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Commun Sci Disord. 2021;26(1): 192-205.
Published online March 31, 2021.
doi: https://doi.org/10.12963/csd.21800
Effects of Input Modality, Vocal Rehearsal and Stimulus Length on Phonological Working Memory in Children with and without Speech Sound Disorders
Eun-Hye Jeona , and Ji-Wan Haa ,b
aDepartment of Speech and Language Pathology, Graduate School of Rehabilitation, Daegu University, Gyeongsan, Korea
bDepartment of Speech Pathology, Daegu University, Gyeongsan, Korea
Corresponding Author: Ji-Wan Ha ,Tel: +82-53-850-4327, Fax: +82-53-850-4329, Email: jw-ha@daegu.ac.kr
Received January 20, 2021  Revised: February 13, 2021   Accepted February 13, 2021
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The purpose of this study was to look at different variables (input modality, rehearsal condition, stimulus length) that may affect phonological working memory in children with speech sound disorders (SSD) and typically developing (TD) peers.
18 children with SSD and 21 TD peers participated in this study. They performed delayed digit span tasks according to three variables (visual input vs. auditory input, rehearsal vs. rehearsal inhibition, 4 digits vs. 6 digits). Retrieval and sequencing scores of task performances were compared between two groups.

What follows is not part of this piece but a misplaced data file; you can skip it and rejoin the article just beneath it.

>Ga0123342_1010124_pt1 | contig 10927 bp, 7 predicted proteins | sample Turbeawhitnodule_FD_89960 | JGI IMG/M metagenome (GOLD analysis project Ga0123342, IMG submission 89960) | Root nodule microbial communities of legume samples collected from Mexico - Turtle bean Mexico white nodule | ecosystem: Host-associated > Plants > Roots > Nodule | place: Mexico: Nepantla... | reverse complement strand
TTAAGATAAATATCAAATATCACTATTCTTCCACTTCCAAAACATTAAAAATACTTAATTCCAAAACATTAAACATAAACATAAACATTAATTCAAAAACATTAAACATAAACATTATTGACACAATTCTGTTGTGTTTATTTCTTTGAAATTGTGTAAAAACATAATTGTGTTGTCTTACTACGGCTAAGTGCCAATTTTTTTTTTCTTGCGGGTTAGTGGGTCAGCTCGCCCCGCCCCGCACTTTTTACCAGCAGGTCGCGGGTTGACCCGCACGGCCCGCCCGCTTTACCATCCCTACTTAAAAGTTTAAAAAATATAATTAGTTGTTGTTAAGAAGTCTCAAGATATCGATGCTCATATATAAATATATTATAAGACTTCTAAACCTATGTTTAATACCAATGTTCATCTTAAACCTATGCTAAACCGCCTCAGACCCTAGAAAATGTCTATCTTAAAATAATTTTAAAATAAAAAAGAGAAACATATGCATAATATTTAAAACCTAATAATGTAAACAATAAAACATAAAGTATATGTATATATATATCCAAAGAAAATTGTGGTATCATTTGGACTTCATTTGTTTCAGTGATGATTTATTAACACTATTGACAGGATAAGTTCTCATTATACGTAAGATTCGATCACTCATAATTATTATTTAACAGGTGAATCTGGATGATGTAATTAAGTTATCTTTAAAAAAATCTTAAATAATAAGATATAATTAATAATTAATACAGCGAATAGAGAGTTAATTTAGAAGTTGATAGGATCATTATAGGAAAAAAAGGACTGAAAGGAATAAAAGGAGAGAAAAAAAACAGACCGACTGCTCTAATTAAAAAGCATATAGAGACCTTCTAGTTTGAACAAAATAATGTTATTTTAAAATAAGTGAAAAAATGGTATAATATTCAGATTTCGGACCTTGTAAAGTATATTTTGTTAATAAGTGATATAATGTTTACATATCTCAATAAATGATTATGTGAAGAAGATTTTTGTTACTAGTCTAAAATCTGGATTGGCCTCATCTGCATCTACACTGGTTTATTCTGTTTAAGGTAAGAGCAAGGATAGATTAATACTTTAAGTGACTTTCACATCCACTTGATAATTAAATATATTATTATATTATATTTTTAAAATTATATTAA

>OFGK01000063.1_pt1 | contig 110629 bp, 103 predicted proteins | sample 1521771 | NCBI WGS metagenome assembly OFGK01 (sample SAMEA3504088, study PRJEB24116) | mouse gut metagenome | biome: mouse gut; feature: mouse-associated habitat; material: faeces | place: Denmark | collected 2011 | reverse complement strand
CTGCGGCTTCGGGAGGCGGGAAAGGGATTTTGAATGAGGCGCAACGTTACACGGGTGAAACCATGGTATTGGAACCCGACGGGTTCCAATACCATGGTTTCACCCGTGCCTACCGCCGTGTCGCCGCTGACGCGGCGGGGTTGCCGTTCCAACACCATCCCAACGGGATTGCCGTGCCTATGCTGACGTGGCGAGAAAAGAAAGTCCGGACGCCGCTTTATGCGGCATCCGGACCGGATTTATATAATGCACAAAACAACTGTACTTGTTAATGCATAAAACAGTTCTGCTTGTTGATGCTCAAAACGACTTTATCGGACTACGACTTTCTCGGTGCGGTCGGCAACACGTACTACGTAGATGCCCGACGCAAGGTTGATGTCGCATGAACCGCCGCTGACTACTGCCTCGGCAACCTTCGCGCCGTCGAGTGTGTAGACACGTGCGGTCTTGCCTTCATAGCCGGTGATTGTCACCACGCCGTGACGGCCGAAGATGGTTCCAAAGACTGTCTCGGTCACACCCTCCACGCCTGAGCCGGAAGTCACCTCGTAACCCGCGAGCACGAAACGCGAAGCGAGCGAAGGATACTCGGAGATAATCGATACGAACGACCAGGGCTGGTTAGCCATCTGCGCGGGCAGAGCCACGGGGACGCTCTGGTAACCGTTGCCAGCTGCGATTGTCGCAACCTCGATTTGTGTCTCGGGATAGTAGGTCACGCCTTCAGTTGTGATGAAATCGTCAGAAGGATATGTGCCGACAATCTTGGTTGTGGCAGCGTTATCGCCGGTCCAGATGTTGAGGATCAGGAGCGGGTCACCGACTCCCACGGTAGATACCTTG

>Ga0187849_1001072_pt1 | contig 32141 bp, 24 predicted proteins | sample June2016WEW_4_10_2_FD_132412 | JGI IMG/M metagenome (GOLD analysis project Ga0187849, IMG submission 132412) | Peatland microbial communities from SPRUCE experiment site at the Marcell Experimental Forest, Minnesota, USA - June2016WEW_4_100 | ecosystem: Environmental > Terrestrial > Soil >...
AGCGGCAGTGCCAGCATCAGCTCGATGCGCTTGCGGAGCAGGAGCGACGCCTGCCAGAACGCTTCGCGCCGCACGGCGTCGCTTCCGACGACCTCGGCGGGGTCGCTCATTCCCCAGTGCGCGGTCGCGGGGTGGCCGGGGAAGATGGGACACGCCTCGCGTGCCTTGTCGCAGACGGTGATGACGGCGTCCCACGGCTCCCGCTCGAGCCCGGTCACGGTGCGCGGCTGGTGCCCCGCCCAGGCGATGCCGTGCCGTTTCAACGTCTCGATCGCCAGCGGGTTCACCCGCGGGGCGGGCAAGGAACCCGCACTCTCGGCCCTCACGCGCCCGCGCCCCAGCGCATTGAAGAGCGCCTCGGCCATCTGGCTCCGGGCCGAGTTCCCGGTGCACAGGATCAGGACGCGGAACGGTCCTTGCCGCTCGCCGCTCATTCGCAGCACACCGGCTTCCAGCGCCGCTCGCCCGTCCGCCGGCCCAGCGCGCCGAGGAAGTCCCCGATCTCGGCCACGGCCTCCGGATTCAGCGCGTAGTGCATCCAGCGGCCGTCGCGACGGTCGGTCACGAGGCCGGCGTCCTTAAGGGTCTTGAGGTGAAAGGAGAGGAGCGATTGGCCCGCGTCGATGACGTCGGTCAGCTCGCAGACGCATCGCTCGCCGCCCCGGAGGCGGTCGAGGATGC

First, the two groups did not show significant differences in retrieval scores. The main effects of input modality, rehearsal condition and stimulus length were significant, and the interaction effect among three variables was significant on retrieval scores. In the rehearsal condition, there was a benefit of visual input regardless of stimulus lengths, but in the rehearsal inhibition condition, its benefit appeared only in 4 digits. Second, the sequencing ability was not significantly different in both groups. All main effects were significant, and the interaction effect among three variables was significant on sequencing scores like on retrievals. There was significant interaction effect between rehearsal condition and group. The TD group’s sequencing performance was better than the SSD group in the rehearsal condition, but there were no significant differences between the two groups in the rehearsal inhibition condition.
Visual inputs, rehearsal condition, and short stimulus lengths are positive for phonological working memory performance in both groups. However, the rehearsal strategy was not as effective in children with SSD as it was with TD children.
Keywords: Speech sound disorder | Phonological working memory | Delayed digit span task | Visual input | Vocal rehearsal | Stimulus length
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